We drove around exploring the western portion of the park stopping at the various ‘exhibits’ you find along the way. We made it to the basin and had a burger at the restaurant there, then checked into our rooms. The rooms were nice and there was no television provided – fine by me.
We explored the immediate vicinity including the scenic over-look called ‘The Window’ which is a stunning break in the mountains facing west-northwest and opening up to a large vista of plains with more mountain ranges in the background. You can see for miles and this is a great place to view those stunning Texas sunsets.
We decide on a late dinner and headed out of the park at around 6:45. The final Mexican restaurant on my list was located on the road to Alpine about 13 miles north of Study Butte (duty with an ST and beaut as in beauty). With the drive out of the park, the trip would be 35 to 45 minutes. I was stopped by the sheriff in Study Butte for going 54 in a 45 zone. Seeing my 81-year-old mother-in-law in the back seat, he must’ve figured we weren’t drug smugglers or hiding illegals and let me off with a warning.
Tivo’s Mexican Restaurant is next to a ‘motor lodge’ but otherwise is in the middle of nowhere. We walked in to find we were the only customers. Off to the left you could see most of the kitchen area and the dinning room located on the right seemed a bit dark. We picked a table and took in the surroundings which were different – not especially a Mexican feel.
A woman brought out chips and salsa and took our drink order. The chips were homemade and still warm – the hot sauce was a dark brownish color and together made a terrific start to a fine meal. The waitress returned with our drinks and went back to work on the guacamole we’d also asked for. When she returned, I asked a few questions about various items on the menu and finally decided on the beef enchiladas – she said the sauce was spicy. BJ and her mom decided to split an order of tacos which included 6 mini-tacos.
Looking at the guacamole, there were huge chunks of green which I thought might be jalapeno – wow! I figured this was going to be hot, but instead it was bell pepper mixed in with the avocado. Not a bad idea but that fact is as I ate more of it, I felt there was too much bell pepper in the mix to the point that it altered the taste a bit too much.
The main course arrived looking scrumptious. The girls’ tacos were not those crunchy taco shells but instead were homemade corn tortillas which were just slightly fried making them pliant and more chewy – almost like a puffy taco. I haven’t seen puffy tacos in years and these were close to that. They were very good and the girls both said they were satisfied.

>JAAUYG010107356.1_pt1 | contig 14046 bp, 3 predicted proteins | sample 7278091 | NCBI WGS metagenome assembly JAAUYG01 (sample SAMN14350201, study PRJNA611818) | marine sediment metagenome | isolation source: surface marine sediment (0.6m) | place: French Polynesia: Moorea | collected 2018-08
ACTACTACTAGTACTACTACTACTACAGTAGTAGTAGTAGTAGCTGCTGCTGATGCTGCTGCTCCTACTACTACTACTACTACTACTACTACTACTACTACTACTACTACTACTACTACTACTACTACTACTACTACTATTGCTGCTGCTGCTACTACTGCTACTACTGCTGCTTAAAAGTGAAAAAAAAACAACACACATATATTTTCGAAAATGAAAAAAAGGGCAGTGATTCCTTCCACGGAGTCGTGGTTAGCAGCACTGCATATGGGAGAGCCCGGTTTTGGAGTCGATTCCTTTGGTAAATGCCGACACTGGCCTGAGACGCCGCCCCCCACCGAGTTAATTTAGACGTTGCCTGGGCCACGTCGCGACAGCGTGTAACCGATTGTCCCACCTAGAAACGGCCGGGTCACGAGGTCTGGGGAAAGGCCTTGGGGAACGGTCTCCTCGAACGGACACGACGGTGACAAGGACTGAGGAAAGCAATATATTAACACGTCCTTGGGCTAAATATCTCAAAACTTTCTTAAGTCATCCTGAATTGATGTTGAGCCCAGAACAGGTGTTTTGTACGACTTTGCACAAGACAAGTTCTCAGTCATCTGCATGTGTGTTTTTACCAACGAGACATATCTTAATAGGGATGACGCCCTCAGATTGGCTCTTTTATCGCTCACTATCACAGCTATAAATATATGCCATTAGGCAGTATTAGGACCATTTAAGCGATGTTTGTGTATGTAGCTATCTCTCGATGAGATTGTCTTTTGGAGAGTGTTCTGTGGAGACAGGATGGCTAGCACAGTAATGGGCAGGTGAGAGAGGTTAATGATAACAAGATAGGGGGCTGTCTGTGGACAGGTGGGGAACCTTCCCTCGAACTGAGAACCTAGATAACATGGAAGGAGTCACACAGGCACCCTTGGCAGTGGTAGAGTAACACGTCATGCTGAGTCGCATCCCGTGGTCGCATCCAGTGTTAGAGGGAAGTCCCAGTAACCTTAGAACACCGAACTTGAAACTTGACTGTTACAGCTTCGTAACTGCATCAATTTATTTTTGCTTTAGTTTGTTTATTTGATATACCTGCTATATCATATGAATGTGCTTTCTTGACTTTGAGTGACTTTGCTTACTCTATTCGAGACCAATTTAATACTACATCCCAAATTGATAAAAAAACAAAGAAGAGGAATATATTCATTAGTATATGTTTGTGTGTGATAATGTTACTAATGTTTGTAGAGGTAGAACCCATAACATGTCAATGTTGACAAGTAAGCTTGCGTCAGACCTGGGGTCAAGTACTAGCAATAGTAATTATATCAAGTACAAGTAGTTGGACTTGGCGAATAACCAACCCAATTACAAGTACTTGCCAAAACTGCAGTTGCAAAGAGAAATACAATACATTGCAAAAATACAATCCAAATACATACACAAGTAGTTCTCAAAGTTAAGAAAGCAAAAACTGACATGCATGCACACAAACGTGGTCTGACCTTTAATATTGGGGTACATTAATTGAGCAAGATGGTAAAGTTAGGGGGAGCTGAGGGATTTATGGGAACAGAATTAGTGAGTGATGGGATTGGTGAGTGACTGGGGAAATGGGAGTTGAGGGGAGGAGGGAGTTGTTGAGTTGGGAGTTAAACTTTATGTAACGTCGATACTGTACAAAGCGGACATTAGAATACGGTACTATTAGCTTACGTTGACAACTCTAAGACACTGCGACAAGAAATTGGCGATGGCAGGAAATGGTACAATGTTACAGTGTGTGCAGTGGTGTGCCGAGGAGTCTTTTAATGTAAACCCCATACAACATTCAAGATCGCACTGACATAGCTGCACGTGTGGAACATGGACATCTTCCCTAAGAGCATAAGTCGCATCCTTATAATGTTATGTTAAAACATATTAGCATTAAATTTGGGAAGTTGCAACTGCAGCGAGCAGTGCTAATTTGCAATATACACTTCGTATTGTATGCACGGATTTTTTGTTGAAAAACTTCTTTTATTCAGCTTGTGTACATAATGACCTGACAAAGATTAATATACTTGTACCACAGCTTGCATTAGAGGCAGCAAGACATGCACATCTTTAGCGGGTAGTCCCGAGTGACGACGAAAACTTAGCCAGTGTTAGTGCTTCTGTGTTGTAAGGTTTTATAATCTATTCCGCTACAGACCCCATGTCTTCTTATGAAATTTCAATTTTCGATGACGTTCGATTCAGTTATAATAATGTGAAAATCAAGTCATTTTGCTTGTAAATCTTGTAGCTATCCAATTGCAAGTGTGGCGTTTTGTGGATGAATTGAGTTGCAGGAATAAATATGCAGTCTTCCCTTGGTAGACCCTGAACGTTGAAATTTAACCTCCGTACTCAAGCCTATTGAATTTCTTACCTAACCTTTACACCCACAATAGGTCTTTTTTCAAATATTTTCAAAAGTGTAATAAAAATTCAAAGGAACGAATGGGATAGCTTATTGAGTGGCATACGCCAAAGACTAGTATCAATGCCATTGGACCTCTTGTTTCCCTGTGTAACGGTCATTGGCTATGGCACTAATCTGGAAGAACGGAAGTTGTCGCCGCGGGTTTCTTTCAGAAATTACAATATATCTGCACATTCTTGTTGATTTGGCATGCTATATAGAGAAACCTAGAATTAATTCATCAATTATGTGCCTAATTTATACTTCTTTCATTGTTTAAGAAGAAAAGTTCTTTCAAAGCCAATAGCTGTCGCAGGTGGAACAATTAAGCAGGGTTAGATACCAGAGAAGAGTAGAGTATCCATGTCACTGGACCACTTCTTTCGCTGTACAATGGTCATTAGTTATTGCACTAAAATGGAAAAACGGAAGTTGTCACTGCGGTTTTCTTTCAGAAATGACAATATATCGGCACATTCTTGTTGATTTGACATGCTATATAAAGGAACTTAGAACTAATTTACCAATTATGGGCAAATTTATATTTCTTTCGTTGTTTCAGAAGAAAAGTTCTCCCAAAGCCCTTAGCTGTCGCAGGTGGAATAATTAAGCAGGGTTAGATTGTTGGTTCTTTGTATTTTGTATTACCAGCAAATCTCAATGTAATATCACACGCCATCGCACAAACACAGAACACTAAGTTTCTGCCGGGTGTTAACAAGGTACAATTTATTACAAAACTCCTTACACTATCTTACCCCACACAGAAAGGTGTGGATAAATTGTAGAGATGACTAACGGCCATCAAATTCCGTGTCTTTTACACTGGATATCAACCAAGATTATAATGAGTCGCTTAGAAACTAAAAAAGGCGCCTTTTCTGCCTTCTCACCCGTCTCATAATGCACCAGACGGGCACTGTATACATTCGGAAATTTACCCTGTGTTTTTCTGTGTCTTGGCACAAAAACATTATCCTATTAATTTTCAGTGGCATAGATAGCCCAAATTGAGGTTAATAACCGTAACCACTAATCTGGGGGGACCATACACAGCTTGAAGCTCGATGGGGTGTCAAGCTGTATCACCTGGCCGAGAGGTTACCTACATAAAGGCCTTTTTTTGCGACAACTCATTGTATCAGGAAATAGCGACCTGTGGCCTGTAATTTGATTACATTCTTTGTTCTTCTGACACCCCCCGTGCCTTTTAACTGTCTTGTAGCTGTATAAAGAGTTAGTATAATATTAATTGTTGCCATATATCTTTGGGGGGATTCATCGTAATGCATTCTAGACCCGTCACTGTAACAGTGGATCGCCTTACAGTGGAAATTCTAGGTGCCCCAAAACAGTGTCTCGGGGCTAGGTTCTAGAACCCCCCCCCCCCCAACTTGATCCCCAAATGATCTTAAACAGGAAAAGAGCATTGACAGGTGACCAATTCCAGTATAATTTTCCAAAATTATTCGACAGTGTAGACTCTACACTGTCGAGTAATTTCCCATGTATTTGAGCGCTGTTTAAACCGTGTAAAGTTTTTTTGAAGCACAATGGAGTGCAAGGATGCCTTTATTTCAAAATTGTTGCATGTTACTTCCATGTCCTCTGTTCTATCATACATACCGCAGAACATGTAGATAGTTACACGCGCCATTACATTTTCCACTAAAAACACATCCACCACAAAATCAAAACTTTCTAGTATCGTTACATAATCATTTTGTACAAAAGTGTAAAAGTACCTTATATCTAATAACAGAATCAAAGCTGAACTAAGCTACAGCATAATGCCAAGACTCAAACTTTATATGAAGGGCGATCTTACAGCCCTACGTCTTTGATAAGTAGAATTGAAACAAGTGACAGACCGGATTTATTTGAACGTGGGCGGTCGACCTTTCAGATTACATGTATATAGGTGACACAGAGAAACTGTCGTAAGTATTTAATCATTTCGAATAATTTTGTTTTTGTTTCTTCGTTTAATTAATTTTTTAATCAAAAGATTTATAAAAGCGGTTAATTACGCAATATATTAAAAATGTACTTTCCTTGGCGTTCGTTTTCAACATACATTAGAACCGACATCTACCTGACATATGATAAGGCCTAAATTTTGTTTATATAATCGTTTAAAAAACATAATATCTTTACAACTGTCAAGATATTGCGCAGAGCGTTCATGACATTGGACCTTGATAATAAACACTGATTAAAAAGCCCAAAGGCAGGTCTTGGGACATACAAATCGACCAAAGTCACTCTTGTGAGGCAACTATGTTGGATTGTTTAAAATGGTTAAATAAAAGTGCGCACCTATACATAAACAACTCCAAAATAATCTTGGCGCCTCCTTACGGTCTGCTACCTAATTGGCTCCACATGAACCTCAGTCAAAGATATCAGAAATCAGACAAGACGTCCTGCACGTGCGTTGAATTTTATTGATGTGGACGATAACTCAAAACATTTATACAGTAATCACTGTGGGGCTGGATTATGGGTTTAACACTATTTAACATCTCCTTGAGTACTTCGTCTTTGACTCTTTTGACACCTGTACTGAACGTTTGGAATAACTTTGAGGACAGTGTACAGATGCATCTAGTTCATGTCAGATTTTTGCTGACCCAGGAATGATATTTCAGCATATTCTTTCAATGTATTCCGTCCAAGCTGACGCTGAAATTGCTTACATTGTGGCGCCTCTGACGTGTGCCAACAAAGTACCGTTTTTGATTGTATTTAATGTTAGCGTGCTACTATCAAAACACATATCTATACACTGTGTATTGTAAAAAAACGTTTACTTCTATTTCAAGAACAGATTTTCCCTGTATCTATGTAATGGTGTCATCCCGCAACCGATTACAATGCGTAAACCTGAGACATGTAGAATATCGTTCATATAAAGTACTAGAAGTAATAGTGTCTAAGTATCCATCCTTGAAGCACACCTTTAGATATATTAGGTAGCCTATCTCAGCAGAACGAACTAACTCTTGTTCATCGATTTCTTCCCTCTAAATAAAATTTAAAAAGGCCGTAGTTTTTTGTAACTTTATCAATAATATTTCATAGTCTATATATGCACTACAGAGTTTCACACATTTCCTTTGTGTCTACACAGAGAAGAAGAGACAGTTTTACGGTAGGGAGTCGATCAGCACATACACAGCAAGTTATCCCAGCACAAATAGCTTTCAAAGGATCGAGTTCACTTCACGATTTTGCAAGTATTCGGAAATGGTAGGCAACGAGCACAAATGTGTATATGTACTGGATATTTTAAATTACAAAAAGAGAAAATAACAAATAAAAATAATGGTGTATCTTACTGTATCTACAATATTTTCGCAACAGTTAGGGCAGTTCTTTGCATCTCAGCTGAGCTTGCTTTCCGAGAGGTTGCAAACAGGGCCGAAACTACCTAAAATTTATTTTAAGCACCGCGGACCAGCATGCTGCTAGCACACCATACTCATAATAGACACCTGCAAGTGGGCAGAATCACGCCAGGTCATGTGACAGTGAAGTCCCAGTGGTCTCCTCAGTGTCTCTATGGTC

The first thing I noticed about my enchiladas is that they were layered – not rolled up into tubes but layered like you would layer lasagna. I thought about my job-club friend, Mike who also loves this kind of enchilada – he’s always said that Mexican food was one of the 3 main food groups (Italian and Barbeque being the others).
Layered Enchiladas with Spicy Ranchero Sauce
The last time I had enchiladas like this was about 12 years ago just across the border from Lajitas. They were some of the best enchiladas I’ve ever tasted and these rivaled them in every way. The woman was right about the red sauce and my mouth was feeling the effect of this very spicy gravy.
The rice was a little clumped up but was extremely tasty and I used the corn tortillas I’d ordered for the refried beans and the rice mixed with the gravy. This was a very authentic Mexican/Tex-Mex meal and I would love to try the other items on the menu. If you’re ever in the Big Bend area and you like Mexican food, you must dine here – you’ll thank me later.
We had one more day of exploring and that evening we ate at the Starlight in the Ghost Town of Terlingua where I had a chipolte glazed pork tenderloin. My meal was delicious and the glaze was a little sweet and fairly spicy. As an appetizer, I tried a cup of their chili with cheese which was the only Mexican type dish on the menu. The chili was not spicy or hot but had a delicious beefy taste.
DAY 4 – The next morning we headed back home but stopped in Marathon in the hope of one more big meal at the Gage Hotel. As it turns out, that particular restaurant only serves dinner so we found a pretty good breakfast burrito at one of the two other places in town to tide us over ‘till we got home.
My wife and her mom probably won’t eat Mexican for a week or so. Because of the weight I’m gaining I probably should lay off for a while too, but uncovering the best Mexican food is a job someone has to do and it might as well be me.